I am not at all convinced Yousef aka prog has inclusive rights to this DSP code. How does he know the DSP code itself wasn’t obtained by permission in the first place? What a arrogant miscreant this prog.
there is no USA copyright patent on this software to begin with. Prog got the code from someone else even admitted it on ##rtlsdr irc
There is no such thing as “copyright patent”, there are three legal protections in use around the world today, two of which do not apply here:
Trademark is a word, phrase, symbol, and/or design that identifies and distinguishes the source of the goods of one party from those of others.
Patent is a limited duration property right relating to an invention, granted by a Patent Office in exchange for public disclosure of the invention. And generally lasts for 20 years (if additional fees are paid), if not 14 years.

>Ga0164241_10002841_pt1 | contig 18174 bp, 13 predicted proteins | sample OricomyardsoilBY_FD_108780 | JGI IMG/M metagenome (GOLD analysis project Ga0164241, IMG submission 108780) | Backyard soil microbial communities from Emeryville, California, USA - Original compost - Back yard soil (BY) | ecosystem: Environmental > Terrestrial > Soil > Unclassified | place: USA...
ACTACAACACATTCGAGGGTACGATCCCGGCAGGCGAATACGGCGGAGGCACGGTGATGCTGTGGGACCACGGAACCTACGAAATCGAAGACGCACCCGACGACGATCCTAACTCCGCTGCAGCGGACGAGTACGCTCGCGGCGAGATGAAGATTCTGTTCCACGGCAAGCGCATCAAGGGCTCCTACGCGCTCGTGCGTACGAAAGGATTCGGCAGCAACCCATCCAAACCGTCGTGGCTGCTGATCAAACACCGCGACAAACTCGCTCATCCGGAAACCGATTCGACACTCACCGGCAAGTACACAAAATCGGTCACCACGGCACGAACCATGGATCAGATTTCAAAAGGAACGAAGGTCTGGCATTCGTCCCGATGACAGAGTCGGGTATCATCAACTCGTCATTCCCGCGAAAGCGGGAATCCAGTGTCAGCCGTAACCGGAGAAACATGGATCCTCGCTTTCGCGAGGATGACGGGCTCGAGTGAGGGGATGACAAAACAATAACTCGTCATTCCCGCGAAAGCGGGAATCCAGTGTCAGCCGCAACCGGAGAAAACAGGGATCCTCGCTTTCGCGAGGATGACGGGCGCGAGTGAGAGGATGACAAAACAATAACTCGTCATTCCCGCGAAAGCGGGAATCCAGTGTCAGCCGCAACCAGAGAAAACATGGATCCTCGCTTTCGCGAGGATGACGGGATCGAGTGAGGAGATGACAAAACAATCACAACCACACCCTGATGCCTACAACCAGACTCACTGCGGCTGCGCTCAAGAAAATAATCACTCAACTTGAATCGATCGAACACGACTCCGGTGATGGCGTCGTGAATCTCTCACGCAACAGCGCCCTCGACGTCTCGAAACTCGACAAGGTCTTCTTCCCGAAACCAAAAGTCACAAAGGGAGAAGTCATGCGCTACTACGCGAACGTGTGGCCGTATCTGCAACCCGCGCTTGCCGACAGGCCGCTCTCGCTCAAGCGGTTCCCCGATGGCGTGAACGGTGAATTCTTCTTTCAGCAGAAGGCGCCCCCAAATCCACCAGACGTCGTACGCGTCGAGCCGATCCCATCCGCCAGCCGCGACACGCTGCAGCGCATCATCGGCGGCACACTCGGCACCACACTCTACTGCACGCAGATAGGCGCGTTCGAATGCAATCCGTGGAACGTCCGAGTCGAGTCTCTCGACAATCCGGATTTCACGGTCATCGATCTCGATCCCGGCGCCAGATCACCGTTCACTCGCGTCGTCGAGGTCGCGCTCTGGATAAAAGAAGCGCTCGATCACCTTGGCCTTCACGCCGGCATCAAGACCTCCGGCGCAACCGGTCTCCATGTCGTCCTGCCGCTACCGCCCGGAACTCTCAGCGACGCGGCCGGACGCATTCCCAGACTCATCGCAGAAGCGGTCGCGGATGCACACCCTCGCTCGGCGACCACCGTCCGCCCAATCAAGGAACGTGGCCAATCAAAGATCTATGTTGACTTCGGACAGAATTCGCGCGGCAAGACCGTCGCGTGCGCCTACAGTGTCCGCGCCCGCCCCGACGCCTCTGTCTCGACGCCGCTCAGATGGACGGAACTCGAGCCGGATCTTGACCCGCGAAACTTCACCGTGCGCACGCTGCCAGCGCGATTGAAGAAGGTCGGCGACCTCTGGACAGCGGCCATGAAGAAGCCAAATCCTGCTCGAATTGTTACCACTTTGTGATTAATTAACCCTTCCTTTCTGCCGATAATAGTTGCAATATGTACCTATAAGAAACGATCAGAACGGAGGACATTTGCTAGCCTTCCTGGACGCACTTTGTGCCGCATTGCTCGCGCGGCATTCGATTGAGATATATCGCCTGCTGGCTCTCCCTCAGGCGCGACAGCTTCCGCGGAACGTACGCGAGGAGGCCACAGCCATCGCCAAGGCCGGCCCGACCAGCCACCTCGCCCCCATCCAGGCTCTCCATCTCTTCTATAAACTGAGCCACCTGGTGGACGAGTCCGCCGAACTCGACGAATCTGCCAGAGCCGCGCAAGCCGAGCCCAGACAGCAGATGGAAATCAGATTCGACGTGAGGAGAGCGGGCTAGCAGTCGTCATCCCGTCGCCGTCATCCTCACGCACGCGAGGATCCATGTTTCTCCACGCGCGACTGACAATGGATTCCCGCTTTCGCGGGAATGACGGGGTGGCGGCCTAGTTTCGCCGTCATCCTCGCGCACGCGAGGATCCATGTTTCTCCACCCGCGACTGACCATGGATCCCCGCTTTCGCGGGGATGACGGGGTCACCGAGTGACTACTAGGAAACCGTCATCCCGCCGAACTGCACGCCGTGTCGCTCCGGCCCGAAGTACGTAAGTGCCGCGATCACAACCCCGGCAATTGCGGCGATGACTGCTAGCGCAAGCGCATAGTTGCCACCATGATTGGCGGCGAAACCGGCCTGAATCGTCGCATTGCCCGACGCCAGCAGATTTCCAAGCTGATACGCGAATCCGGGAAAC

Copyright protects original works of authorship including literary, dramatic, musical, and artistic works, such as poetry, novels, movies, songs, computer software, and architecture. And typically lasts the lifetime of the author, plus 70 years.
The first two do not apply in this case and copyright is intrinsic to all creations unless changed by the author. The US even grants patents to software, maybe that is how you are confused ?
Must tend to agree with Doug, and I also liked the ‘S’ Meter as well. Still if it is stolen then that is fair enough, I just like to play around with SDR dongles. He does have some nifty circuits for an upverter and active antenna though which deserve a look assuming they are not stolen from elsewhere. If I linked to these you would be able to download the illegal software though so I won’t even go there….